Since I can't turn back the clock to when the OCD compulsive collecting mentality was diametrically opposed to my perfectionism (ie. before I discovered and figured out how dvd/bluray ripping programs work), at best I've been proactively taking preemptive measures in regard to 4Kbluray such that I'm not likely to end up on the 4Kbluray OCD compulsive collecting treadmill. So at minimum this means keeping up to date with the online gossip about about cracking 4Kbluray discs, and understanding some of the technical details involved.

    Recently I purchased a newer computer bluray-r drive to replace my older one, coincidentally around the time when 4Kbluray was first widely cracked. When I discovered the bluray-r drive I recently purchased was "friendly" for ripping 4Kbluray discs, I returned it to the retailer for a refund. Eventually I purchased another bluray-r drive from a different manufacturer (ie. not a rebadge), which was a model that was "not friendly" for ripping 4Kbluray discs. (If you're familiar with the current market for computer bluray-r drives, you'll know exactly which drive models I'm alluding to).
     
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  5. 85 Feb 11, 2018
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    jcroy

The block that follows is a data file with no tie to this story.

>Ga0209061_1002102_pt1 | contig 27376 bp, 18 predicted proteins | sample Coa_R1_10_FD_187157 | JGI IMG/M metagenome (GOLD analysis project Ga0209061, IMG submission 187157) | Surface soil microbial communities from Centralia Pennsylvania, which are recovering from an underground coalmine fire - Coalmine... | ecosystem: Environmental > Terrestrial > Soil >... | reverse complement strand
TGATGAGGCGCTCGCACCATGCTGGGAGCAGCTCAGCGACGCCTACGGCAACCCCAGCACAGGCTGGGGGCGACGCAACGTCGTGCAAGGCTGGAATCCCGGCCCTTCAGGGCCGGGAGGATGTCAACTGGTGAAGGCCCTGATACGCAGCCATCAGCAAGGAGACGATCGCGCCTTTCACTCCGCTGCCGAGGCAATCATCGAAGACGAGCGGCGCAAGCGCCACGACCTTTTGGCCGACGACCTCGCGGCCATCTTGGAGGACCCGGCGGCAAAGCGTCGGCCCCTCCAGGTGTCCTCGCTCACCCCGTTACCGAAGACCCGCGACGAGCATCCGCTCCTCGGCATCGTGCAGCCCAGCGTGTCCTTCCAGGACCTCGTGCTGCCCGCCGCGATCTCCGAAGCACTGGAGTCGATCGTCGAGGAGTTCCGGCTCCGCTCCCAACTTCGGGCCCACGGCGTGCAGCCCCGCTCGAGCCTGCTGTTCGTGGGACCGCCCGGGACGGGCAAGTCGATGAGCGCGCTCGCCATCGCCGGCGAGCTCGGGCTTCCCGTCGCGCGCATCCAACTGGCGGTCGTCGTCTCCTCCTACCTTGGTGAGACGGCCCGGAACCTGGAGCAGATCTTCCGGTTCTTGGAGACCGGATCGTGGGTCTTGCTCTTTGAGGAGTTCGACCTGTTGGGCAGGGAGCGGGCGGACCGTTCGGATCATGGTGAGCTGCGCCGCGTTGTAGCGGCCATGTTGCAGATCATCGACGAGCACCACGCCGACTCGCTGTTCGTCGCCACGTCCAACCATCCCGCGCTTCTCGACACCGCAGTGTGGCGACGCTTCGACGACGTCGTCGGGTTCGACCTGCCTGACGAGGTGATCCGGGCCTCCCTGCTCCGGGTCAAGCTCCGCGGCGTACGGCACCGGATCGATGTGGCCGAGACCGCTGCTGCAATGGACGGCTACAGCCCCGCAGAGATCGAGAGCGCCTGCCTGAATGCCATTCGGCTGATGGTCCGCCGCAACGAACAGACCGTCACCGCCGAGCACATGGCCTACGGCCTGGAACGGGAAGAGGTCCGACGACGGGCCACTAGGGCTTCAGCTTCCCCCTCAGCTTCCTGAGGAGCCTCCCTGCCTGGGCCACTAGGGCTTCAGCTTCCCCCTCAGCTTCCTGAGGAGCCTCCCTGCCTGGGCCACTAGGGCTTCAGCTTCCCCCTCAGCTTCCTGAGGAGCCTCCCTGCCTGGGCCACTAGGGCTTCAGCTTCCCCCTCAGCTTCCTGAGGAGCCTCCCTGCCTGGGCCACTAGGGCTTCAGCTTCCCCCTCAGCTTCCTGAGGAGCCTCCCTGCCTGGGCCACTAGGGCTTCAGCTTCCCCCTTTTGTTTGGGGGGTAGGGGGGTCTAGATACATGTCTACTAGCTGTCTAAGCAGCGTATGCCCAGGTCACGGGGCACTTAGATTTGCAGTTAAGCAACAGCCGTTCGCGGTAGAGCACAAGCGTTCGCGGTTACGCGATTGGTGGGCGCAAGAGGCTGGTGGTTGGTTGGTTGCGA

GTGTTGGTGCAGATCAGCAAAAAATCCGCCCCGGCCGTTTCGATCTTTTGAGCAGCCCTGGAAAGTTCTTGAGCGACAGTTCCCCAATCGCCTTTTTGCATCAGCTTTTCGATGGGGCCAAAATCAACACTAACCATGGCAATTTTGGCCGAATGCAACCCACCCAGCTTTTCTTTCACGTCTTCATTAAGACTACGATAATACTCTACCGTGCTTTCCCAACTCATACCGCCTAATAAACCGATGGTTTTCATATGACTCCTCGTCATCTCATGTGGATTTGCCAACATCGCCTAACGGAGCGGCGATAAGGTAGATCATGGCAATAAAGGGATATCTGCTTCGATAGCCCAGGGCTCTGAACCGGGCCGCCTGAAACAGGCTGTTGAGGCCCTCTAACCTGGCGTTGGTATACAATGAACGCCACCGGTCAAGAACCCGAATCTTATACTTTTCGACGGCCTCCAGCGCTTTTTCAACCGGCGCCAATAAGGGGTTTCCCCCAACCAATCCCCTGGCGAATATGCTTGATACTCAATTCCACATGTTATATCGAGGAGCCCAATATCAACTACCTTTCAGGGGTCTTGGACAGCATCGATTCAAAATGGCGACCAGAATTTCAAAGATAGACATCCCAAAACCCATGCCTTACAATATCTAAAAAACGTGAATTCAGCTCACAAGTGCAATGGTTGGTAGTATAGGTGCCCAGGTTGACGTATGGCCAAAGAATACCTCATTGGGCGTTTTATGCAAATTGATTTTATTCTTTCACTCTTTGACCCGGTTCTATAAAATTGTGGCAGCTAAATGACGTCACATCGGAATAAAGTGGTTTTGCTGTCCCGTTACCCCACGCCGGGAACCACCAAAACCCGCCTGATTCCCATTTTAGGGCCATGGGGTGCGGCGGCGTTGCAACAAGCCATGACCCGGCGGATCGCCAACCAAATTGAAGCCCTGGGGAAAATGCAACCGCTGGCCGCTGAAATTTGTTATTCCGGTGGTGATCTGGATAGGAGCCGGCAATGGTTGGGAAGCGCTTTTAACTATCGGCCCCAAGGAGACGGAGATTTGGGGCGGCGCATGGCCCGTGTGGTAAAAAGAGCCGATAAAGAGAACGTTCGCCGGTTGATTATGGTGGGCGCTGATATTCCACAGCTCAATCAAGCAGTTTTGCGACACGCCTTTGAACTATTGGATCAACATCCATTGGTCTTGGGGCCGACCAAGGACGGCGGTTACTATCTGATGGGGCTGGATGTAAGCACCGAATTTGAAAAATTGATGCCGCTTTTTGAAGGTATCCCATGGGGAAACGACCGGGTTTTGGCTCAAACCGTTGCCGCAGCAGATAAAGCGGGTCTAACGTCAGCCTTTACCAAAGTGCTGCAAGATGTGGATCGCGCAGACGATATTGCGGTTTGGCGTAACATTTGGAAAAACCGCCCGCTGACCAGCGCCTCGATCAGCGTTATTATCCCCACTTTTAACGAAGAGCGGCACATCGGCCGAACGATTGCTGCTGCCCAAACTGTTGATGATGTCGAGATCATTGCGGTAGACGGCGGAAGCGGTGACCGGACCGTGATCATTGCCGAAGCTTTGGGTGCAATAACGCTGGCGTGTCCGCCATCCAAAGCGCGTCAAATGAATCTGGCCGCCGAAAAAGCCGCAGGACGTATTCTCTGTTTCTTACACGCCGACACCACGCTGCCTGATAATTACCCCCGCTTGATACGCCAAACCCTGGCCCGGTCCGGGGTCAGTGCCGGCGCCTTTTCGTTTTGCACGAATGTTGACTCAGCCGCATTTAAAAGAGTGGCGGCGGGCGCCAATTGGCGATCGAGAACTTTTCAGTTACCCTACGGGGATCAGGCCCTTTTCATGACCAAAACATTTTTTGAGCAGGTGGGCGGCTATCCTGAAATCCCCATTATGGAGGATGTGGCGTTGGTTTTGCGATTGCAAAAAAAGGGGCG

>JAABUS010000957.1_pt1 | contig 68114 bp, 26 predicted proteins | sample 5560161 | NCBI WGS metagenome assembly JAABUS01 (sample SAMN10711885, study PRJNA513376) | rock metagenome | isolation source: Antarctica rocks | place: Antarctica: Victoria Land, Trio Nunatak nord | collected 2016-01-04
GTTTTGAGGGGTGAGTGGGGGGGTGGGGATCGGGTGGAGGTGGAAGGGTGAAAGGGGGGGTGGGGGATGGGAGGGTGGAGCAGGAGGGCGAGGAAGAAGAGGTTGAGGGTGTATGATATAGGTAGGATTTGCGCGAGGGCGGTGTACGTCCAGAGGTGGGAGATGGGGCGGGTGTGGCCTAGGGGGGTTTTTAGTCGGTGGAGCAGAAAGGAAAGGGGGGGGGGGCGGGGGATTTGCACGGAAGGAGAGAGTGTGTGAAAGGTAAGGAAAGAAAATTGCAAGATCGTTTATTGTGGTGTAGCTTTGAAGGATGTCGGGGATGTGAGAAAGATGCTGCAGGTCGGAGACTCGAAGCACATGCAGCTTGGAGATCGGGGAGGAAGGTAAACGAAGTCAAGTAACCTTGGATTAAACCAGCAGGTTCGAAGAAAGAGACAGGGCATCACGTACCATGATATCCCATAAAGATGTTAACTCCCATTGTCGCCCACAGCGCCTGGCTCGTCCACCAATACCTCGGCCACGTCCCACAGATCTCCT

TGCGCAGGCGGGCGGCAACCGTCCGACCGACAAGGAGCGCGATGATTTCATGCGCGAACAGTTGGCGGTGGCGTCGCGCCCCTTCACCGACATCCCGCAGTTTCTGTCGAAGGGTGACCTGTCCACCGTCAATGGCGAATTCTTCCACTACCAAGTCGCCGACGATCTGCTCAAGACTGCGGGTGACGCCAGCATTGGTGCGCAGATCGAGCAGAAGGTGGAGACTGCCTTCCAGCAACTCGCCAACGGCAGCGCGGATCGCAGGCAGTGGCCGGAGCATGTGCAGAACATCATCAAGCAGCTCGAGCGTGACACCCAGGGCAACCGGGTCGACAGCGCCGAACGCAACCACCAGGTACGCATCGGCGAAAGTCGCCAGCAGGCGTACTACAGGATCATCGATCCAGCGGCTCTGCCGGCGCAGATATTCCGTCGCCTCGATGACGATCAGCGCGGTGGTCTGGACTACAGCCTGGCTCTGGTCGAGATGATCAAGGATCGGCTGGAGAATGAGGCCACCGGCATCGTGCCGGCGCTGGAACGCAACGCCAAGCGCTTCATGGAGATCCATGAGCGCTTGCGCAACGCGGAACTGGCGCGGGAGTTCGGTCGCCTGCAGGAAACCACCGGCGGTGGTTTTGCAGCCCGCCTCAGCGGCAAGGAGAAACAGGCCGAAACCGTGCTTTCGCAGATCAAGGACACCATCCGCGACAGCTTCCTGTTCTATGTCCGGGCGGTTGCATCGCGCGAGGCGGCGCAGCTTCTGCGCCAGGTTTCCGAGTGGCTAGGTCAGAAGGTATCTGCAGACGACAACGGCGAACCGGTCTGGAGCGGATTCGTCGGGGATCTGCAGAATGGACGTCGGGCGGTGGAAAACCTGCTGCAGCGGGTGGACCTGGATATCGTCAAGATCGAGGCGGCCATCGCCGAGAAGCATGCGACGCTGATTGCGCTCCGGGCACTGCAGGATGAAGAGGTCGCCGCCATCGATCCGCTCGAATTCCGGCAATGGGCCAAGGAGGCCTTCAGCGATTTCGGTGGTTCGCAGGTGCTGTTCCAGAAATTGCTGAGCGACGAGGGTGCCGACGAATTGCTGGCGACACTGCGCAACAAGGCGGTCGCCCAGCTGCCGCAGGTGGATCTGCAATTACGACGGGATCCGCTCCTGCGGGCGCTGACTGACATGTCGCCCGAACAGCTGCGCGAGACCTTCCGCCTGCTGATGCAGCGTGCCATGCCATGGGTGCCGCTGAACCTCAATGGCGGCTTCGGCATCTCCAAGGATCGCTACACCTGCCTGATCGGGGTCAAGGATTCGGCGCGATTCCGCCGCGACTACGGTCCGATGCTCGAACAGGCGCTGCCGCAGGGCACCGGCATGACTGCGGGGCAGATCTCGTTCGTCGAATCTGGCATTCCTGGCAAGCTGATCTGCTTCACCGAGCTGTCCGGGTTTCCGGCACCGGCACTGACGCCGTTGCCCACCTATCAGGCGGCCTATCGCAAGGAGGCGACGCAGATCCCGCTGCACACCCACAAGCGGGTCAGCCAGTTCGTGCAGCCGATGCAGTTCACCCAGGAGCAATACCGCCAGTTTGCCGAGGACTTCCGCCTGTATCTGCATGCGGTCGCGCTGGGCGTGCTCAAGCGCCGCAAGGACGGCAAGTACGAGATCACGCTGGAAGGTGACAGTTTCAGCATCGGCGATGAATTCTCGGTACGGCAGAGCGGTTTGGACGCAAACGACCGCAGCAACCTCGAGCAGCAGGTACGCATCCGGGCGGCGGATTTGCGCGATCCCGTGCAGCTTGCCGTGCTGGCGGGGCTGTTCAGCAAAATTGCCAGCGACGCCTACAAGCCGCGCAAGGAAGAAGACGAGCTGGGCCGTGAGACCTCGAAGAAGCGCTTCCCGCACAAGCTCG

jcroy Producer

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    (To be more specific).

    To check a bluray disc for any manufacturing defects, I just run a program which extracts the entire iso from a bluray disc without any decryption or further cracking. So the extracted undecrypted iso is largely useless for viewing purposes. (Though not completely, which I won't go into more details).

    Manufacturing defects on pressed bluray discs, will typically show up as semi-random bad sectors where the ripping program returns back a read error. (It is a different story on bluray-mod discs, where some Sony-mod bluray discs had deliberate bad sectors drm but without any aacs).
     
  6. jcroy

    jcroy Producer

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    Oddly enough, watching flat-rate streaming vod or stuff recorded to the dvr, doesn't trigger any of my OCD compulsive collecting + perfectionist behavior.

    So watching lousy scifi and action movies on basic cable channels (such as amc, etc ...) isn't really an issue to me, regardless of the severely degraded picture quality on amc and 4-5 minutes of commercials every 15 minutes. (Of all the basic cable channels I've come across, AMC has the crappiest degraded picture quality).